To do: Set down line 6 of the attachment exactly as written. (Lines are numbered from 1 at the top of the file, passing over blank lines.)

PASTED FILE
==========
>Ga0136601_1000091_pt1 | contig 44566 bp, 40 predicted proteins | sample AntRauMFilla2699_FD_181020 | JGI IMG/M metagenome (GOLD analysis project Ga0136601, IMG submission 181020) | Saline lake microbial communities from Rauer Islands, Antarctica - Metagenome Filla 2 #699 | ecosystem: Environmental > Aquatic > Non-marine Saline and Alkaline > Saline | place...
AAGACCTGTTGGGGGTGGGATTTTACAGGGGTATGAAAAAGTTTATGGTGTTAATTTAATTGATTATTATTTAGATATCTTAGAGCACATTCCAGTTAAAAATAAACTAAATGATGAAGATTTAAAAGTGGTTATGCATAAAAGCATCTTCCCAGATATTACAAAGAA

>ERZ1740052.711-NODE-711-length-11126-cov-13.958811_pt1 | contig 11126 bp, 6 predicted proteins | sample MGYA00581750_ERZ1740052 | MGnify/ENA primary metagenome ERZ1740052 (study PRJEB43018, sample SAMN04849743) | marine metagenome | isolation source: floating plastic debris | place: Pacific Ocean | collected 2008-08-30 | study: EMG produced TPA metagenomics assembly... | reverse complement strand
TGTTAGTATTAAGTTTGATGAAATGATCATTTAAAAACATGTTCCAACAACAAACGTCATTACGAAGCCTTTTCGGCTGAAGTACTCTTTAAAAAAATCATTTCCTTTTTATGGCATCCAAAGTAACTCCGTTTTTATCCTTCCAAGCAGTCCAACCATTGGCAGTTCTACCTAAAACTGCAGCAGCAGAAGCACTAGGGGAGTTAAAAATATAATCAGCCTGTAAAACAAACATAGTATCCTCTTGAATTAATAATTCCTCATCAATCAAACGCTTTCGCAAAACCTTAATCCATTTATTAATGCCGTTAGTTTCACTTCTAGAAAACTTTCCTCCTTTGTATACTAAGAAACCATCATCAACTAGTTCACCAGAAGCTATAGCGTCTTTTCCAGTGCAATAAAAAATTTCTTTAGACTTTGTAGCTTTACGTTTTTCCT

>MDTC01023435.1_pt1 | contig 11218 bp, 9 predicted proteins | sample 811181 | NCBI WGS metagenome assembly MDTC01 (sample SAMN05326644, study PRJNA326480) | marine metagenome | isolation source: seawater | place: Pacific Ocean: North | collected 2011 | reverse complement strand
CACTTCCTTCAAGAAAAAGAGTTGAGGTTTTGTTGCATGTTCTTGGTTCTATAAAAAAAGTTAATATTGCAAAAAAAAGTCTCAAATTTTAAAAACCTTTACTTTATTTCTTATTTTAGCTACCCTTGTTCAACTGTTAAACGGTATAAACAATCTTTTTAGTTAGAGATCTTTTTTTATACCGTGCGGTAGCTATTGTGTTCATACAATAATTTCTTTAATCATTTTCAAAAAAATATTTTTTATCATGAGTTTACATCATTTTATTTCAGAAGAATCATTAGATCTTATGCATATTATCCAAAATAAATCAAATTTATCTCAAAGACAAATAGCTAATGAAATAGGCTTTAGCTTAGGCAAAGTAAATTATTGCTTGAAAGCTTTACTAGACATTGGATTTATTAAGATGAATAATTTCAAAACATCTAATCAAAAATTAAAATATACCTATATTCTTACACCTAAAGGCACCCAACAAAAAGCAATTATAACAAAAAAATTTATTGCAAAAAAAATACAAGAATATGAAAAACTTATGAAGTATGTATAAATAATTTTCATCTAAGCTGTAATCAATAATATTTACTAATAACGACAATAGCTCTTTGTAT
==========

CACTTCCTTCAAGAAAAAGAGTTGAGGTTTTGTTGCATGTTCTTGGTTCTATAAAAAAAGTTAATATTGCAAAAAAAAGTCTCAAATTTTAAAAACCTTTACTTTATTTCTTATTTTAGCTACCCTTGTTCAACTGTTAAACGGTATAAACAATCTTTTTAGTTAGAGATCTTTTTTTATACCGTGCGGTAGCTATTGTGTTCATACAATAATTTCTTTAATCATTTTCAAAAAAATATTTTTTATCATGAGTTTACATCATTTTATTTCAGAAGAATCATTAGATCTTATGCATATTATCCAAAATAAATCAAATTTATCTCAAAGACAAATAGCTAATGAAATAGGCTTTAGCTTAGGCAAAGTAAATTATTGCTTGAAAGCTTTACTAGACATTGGATTTATTAAGATGAATAATTTCAAAACATCTAATCAAAAATTAAAATATACCTATATTCTTACACCTAAAGGCACCCAACAAAAAGCAATTATAACAAAAAAATTTATTGCAAAAAAAATACAAGAATATGAAAAACTTATGAAGTATGTATAAATAATTTTCATCTAAGCTGTAATCAATAATATTTACTAATAACGACAATAGCTCTTTGTAT